Principle of relativity

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In physics, the principle of relativity is the requirement that the equations describing the laws of physics have the same form in all admissible frames of reference.

For example, in the framework of special relativity the Maxwell equations have the same form in all inertial frames of reference. In the framework of general relativity the Maxwell equations or the Einstein field equations have the same form in arbitrary frames of reference.

Several principles of relativity have been successfully applied throughout science, whether implicitly (as in Newtonian mechanics) or explicitly (as in Albert Einstein's special relativity and general relativity).

Contents

History of relativity

Basic relativity principles

Certain principles of relativity have been widely assumed in most scientific disciplines. One of the most widespread is the belief that any law of nature should be the same at all times; and scientific investigations generally assume that laws of nature are the same regardless of the person measuring them. These sorts of principles have been incorporated into scientific inquiry at the most fundamental of levels.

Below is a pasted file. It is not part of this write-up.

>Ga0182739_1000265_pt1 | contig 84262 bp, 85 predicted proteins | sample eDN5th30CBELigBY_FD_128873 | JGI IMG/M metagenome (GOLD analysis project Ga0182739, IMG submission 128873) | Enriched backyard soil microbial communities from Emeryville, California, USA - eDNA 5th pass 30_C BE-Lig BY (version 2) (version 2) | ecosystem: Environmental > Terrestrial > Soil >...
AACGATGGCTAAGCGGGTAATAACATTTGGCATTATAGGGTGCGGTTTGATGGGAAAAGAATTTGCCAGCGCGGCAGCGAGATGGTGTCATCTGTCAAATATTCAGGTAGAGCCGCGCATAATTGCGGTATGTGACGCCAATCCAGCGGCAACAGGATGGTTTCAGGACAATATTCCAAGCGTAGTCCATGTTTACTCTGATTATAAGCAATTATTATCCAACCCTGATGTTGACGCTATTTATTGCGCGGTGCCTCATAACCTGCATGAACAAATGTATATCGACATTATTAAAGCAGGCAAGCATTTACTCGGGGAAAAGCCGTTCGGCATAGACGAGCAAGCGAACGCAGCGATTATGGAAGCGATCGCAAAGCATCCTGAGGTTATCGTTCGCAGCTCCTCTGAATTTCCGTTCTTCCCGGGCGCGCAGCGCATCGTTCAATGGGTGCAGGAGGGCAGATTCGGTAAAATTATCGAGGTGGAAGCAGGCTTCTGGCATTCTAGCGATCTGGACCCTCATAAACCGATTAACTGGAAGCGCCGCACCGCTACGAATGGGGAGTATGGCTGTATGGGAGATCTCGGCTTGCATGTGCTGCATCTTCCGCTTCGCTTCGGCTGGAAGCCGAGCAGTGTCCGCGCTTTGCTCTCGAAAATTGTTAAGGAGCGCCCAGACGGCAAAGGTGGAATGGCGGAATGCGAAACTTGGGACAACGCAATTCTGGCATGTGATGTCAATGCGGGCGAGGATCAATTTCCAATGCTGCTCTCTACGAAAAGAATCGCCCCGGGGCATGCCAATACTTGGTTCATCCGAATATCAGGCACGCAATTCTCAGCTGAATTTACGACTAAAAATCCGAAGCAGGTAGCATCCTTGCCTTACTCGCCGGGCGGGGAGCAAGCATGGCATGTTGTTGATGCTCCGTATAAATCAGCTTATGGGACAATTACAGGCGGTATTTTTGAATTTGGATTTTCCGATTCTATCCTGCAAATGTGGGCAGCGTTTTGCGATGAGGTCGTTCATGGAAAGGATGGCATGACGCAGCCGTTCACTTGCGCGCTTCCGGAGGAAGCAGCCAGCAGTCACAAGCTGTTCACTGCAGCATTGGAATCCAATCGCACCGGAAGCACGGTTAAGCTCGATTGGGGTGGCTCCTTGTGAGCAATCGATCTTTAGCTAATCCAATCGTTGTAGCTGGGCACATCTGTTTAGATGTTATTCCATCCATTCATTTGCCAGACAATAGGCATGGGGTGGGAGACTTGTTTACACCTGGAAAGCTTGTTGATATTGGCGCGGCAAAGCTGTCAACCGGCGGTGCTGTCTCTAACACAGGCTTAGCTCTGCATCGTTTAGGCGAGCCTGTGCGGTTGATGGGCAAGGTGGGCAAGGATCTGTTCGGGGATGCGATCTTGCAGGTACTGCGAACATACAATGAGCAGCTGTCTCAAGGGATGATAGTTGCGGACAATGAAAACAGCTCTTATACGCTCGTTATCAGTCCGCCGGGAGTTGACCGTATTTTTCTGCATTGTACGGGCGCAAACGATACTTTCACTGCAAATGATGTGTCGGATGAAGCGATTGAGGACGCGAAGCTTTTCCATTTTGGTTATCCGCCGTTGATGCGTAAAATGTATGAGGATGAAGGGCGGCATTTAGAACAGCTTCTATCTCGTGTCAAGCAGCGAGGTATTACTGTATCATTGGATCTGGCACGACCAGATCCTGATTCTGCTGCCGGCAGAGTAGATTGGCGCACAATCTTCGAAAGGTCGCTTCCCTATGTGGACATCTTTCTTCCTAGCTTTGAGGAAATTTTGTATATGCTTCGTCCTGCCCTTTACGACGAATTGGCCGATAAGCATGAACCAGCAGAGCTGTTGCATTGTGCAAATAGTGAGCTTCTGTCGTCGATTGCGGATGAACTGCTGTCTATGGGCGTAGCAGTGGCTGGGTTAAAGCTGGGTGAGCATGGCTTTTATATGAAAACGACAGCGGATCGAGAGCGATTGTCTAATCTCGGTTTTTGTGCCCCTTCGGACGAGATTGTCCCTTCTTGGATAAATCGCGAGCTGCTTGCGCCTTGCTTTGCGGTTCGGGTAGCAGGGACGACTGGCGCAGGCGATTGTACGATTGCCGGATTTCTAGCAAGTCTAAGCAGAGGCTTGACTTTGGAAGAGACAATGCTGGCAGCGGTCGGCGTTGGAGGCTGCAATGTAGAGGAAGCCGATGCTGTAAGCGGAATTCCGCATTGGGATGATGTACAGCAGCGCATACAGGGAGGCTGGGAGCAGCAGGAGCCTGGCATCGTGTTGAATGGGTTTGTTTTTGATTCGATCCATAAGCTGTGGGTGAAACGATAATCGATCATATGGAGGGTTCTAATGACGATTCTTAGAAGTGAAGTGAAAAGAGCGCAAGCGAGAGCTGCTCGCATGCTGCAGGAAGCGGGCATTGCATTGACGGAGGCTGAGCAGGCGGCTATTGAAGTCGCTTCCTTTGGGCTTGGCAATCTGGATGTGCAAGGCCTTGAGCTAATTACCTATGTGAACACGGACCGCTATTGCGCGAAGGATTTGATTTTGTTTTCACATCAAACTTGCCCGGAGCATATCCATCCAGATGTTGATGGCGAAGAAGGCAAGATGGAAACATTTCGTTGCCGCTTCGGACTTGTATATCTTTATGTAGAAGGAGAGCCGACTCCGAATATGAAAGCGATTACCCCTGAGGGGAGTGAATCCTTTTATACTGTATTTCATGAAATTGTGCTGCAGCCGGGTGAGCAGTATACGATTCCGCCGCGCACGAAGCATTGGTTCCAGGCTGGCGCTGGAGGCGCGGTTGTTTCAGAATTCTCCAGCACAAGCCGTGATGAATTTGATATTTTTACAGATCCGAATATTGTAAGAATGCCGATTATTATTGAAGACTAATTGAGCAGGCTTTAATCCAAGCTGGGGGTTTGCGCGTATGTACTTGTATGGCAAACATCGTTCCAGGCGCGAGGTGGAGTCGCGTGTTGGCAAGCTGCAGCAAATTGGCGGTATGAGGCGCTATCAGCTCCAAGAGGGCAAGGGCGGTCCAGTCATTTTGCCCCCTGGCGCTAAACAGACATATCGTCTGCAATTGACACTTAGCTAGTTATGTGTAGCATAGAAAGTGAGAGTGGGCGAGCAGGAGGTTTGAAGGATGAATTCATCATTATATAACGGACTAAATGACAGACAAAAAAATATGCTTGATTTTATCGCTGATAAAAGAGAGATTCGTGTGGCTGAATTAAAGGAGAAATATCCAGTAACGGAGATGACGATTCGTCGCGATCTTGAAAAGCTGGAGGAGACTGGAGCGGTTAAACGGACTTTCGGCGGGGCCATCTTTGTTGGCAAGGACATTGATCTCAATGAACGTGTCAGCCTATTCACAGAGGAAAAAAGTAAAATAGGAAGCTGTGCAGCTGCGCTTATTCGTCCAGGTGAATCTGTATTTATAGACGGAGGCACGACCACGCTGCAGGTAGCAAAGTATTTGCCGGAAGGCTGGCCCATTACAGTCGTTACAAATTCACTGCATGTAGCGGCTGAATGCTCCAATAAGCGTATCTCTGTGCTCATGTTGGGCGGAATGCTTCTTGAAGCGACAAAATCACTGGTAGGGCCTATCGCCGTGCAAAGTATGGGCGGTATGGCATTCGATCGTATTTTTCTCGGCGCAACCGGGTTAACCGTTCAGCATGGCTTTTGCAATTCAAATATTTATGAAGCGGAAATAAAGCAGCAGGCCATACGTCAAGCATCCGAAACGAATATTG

Any principle of relativity prescribes a symmetry in natural law: that is, the laws must look the same to one observer as they do to another. According to a deep theoretical result called Noether's theorem, any such symmetry will also imply a conservation law alongside. For example, if two observers at different times see the same laws, then a quantity called energy will be conserved. In this light, relativity principles make testable predictions about how nature behaves, and are not just statements about how scientists should write laws.

Special principle of relativity

According to the first postulate of the special theory of relativity:[1]

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